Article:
100% Sauvignon Blanc, hand-picked, hand-sorted, fermented without added yeasts, then aged for a year in stainless steel vats before release. The flint in the soil translates to a slight smokiness on the palate along with spring flowers, lemon, pineapple and grapefruit. The finish is restrained and elegant with softer acidity and more complexity indicative of slightly longer skin contact.



Domaine de la Charmoise ‘Gamay’, Touraine 2020 ($20) RED
The Gamay originates in 80 acres of vines planted between 1967 and 1978. The soil is stony, flinty clay combined with silica which warm up quickly and is known locally as ‘perruches’—a word that translates directly as ‘parakeets.’

A perfect spring-summer wine, best served with a slight chill; the lovely raspberry color is reflected in a refined nose and juicy palate, with notes of violet, peony and carbonic red fruit syrup. The freshness of the fruit persists through a long finish.


The Raw ‘Natural’ Gesture: All About Purity

As in the world of popes, in the world of wine, irony abounds. One of the more noteworthy ironies in this week’s offering is that Domaine de la Charmoise nestles deep with the forests of La Sologne, home to the great Limousin oak trees that makes the best of French wine barrels. But the Marionnets, both father and son, eschew wood as ‘unnatural’ in their winemaking process.

Raw or ‘natural’ wine is unadorned; in its purest form, it is wine made from unadulterated fermented grape juice and nothing else. After all the Loire is a place where the purest French is spoken.

Winemaking consists of two steps; growing grapes and fermenting juice. Proponents of natural wines understand that the purity mission begins in the vineyard, so do not spray vines with pesticides or herbicides and handpick grapes instead of relying on machines to harvest them. Only ambient yeast is used in fermentation, and the wine is generally bottled unfined and unfiltered, occasionally leading to a slight cloudiness in the finished product. Sulfur is a bone of contention among natural winemakers, although its use does not necessarily disqualify a wine. As an additive, sulfites serve to preserve and stabilize wine as an assurance that the wine you drink tastes roughly the same as it did when it went into the bottle. Small amounts of sulfites (around 10 to 35 parts per million) may be considered acceptable to natural wine adherents, since that amount is ten times lower than the maximum allowable addition for ‘conventional’ wines in the United States, 350 parts per million.

As might be surmised, ‘Zero-Zero’ wines contain none at all, and are neither filtered nor fined, giving rise to the name: Nothing is added and nothing is taken away.

Henry Marionnet ‘Première Vendange’, Touraine 2019 ($23) RAW RED
As defined above, this scrumptious wine is not quite a zero-zero, undergoing a light filtration just prior to bottling. Otherwise, it is whole-cluster fermented in cement without sulfur, non-indigenous yeast or pigeage—a French term meaning ‘to punch down the cap.’ (When crushed grapes ferment in vats, the skins rise to the surface to create a thick cap that may or may not be punched down.) Punch-down is not done here, and the result is a wine that is arguably more complex than is typical for a Gamay, largely because without sulfur, the yeasts have a longer time to work and release secondary aromas and flavors. The wine is medium ruby in color with aromas of plum, cherry, dried flowers, and spices, dry on the palate with moderate tannin and acidity, and additional notes of grilled meat and forest floor.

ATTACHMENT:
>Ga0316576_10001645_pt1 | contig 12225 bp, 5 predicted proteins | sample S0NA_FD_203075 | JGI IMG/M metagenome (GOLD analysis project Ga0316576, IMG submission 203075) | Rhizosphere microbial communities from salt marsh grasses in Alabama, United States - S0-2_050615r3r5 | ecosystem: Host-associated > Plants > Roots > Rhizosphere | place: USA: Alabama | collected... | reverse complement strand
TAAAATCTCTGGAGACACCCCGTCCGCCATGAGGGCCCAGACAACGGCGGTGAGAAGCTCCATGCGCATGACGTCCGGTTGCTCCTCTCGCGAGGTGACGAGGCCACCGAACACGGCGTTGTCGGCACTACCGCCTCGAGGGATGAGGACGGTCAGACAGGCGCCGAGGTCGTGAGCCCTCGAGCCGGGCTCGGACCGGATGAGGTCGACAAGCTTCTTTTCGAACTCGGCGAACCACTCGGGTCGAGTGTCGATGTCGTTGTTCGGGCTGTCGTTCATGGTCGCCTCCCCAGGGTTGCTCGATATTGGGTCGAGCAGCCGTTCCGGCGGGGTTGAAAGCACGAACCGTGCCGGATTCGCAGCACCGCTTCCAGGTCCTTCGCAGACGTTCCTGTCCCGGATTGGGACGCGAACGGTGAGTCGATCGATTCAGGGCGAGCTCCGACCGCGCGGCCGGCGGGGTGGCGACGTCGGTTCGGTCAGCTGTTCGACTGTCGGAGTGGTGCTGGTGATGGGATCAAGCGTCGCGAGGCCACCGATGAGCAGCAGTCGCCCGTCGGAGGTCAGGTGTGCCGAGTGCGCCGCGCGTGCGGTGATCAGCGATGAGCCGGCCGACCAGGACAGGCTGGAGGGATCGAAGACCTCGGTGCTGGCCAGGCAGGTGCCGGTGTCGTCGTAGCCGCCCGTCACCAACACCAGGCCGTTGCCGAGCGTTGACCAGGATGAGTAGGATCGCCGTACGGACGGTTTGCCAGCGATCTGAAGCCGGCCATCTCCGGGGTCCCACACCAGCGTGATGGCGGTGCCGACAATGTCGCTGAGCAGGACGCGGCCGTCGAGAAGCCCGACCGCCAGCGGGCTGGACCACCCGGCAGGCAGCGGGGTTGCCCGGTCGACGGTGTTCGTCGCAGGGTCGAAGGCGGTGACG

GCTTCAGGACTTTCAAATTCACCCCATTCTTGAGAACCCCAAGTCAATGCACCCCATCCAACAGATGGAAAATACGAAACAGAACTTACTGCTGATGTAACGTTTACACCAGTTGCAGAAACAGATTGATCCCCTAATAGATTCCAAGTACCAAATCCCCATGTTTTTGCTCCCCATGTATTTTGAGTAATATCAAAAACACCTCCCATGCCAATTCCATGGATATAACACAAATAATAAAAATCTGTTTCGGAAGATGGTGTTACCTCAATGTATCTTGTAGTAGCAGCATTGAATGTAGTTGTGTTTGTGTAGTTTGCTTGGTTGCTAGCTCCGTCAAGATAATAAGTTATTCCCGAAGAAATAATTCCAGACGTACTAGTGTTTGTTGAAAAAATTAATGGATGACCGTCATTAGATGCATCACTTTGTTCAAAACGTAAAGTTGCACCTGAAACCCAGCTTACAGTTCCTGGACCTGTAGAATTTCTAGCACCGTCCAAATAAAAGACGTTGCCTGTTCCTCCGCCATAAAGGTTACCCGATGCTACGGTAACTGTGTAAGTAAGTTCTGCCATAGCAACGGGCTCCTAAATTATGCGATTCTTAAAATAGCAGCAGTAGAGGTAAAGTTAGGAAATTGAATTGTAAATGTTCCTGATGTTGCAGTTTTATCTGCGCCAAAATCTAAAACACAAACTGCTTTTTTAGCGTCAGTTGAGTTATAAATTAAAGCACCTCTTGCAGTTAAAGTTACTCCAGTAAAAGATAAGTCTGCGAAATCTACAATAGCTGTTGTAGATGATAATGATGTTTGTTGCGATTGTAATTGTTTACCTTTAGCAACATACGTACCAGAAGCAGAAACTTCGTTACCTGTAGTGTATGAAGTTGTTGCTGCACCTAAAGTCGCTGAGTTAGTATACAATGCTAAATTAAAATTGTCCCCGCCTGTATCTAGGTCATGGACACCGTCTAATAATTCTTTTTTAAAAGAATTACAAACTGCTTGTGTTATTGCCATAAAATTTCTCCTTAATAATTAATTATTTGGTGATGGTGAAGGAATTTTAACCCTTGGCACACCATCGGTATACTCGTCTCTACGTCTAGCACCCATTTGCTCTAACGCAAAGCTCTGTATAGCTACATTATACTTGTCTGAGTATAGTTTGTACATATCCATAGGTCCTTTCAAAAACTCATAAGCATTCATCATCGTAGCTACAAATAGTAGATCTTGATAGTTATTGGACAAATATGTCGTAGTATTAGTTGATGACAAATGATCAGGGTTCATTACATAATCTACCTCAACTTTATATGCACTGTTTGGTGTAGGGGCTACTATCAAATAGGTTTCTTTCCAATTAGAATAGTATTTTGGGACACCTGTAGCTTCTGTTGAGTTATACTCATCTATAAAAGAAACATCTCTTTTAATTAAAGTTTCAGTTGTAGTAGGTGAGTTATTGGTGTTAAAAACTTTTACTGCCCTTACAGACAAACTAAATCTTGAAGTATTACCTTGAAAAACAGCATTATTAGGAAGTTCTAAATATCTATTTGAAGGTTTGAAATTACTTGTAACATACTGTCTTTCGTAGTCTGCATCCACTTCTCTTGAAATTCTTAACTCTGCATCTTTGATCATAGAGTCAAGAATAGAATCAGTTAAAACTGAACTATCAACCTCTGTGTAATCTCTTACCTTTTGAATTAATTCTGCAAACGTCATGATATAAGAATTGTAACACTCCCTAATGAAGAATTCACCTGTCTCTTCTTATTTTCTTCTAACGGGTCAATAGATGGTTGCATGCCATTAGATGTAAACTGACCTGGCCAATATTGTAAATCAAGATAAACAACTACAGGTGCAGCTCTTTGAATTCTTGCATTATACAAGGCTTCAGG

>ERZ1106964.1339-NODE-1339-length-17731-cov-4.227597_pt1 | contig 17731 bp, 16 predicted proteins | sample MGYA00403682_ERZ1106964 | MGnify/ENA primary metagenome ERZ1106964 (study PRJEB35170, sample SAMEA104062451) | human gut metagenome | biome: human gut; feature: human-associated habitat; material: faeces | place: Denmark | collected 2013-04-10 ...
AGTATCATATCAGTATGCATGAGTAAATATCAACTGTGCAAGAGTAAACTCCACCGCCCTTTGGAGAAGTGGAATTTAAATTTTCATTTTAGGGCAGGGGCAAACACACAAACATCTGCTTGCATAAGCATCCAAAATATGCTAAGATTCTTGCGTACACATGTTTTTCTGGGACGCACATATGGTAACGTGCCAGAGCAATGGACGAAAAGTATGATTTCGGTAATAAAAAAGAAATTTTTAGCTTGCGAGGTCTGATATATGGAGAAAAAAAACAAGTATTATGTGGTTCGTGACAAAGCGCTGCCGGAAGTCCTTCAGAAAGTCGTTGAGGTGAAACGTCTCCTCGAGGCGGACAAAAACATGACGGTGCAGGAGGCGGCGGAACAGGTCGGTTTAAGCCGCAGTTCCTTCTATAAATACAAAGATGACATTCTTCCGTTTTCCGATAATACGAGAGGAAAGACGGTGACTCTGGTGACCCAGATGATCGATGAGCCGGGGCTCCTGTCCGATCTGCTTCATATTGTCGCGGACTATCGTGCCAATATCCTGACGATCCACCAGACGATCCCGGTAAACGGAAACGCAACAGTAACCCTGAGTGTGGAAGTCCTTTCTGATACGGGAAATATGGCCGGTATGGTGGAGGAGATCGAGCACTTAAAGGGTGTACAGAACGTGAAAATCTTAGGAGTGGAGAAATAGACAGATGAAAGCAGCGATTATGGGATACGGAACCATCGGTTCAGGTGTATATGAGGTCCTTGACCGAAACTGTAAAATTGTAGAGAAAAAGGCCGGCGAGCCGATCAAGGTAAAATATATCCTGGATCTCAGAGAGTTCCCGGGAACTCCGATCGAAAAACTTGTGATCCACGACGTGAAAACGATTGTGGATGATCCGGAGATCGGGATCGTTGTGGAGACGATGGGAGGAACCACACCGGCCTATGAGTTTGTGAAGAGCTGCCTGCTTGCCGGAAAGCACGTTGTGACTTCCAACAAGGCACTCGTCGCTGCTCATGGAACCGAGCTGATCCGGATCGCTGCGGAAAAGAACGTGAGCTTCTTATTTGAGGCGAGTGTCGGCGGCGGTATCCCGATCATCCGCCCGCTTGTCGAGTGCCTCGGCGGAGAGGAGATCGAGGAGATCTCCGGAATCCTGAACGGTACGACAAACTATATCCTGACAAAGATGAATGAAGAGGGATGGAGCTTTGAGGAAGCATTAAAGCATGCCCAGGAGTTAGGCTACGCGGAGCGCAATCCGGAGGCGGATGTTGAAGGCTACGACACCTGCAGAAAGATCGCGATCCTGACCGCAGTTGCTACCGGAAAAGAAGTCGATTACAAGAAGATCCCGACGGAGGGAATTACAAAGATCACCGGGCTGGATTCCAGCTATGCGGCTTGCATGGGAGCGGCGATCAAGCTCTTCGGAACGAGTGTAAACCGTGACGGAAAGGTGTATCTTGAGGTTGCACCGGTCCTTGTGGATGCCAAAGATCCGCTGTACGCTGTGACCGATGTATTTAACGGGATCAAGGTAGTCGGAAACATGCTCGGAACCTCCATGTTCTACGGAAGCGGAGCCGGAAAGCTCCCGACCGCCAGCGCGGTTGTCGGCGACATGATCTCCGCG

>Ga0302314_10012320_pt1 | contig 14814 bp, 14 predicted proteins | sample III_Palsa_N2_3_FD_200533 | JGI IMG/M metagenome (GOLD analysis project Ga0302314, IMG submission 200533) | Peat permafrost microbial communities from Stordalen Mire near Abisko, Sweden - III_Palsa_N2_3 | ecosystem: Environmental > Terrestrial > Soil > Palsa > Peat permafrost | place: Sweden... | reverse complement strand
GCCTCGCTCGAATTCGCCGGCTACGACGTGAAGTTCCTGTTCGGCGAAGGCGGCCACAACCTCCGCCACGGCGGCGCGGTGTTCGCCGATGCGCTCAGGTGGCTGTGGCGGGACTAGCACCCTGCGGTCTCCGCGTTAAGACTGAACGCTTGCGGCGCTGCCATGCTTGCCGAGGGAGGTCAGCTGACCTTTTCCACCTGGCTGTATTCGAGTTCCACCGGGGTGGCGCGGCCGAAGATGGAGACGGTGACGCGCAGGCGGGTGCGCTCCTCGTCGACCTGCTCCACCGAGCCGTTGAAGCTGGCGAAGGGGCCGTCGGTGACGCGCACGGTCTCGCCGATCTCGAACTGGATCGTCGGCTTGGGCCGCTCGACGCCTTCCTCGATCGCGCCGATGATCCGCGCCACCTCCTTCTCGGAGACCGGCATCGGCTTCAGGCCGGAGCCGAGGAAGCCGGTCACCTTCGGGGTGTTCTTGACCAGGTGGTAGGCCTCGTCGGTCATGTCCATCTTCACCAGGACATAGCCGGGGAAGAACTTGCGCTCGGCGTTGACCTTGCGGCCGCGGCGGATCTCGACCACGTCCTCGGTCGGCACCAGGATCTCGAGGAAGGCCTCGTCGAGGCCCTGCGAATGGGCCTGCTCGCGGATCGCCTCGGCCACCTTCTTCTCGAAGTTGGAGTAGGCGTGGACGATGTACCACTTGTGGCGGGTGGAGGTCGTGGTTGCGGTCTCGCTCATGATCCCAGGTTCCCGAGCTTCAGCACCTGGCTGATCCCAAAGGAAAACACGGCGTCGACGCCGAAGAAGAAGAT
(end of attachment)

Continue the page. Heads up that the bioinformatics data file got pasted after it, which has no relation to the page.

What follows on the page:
Ungrafted Vines: Back to The Roots

As even a moderately informed wine drinker knows, phylloxera—an aphid-like insect that feeds Vitis vinifera rootstocks, stunting growth of vines or killing them—decimated the French wine industry in the late nineteenth century. Accidentally brought to Europe by Victorian-era botanists via American vines, the infestation killed 915,000 acres worth of vines, representing more than 25% of France’s total. By 1895, French wine production was halved.

The solution wound up being in the country that caused the fuss in the first place; Vitis berlandieri is a native American variety whose roots are not only resistant to the pest, but are able to thrive in the calcareous soil that underlies much of France’s most prized vineyards. A vast program of grafting saved the French industry, but some purists insist that it signaled the end of French wines themselves.

Is there a difference between wine grown on different rootstocks? “Wines from ungrafted vines tend to show a little more mineral, herbal and tertiary characteristics” says Daniel Callan, a winemaker from California, while Nik Weis, owner of St. Urbans-Hof Weingut is less ambiguous: “The indisputable greatness of ungrafted vines lies in their homogenous structure. They are not from two different pieces of wood, so there is no disturbance of the sap flow by a grafting cut. It is one, closed, plant system. It is the plant the way nature or God created it, original and non-manipulated, a true and pure cultivar. It is the best way to grow grapes and to produce great and authentic wines which reflect their regional character and provide maximum quaffability.”

In fact, although nearly all French vines are grafted, there were a few rootstocks which survived the phylloxera epidemic. Most of the vines have since died (not all, though), but their roots were used to propagate newer vines of the same type.

For Henry Marionnet, they are something of a specialty, and he has 15 acres given over to ungrafted Gamay, Malbec, Sauvignon Blanc, Chenin Blanc and Romorantin—a rare, late-ripening white wine grape. Marionnet claims that one plot of Romorantin dates to 1850, making them the oldest vines in France.

Henry Marionnet ‘Renaissance’, Touraine 2018 ($36) RAW RED
From an ungrafted plot of Gamay planted in 1992, the wine is racy and elegant, powerfully ripe and full of black cherry and spice with a core of tannins that is softening comfortably behind a backbone of acidity. Emphasis is on natural minerality unmasked by barreling.





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Posted on 2022.03.06 in Tooraine, France, Wine-Aid Packages, Loire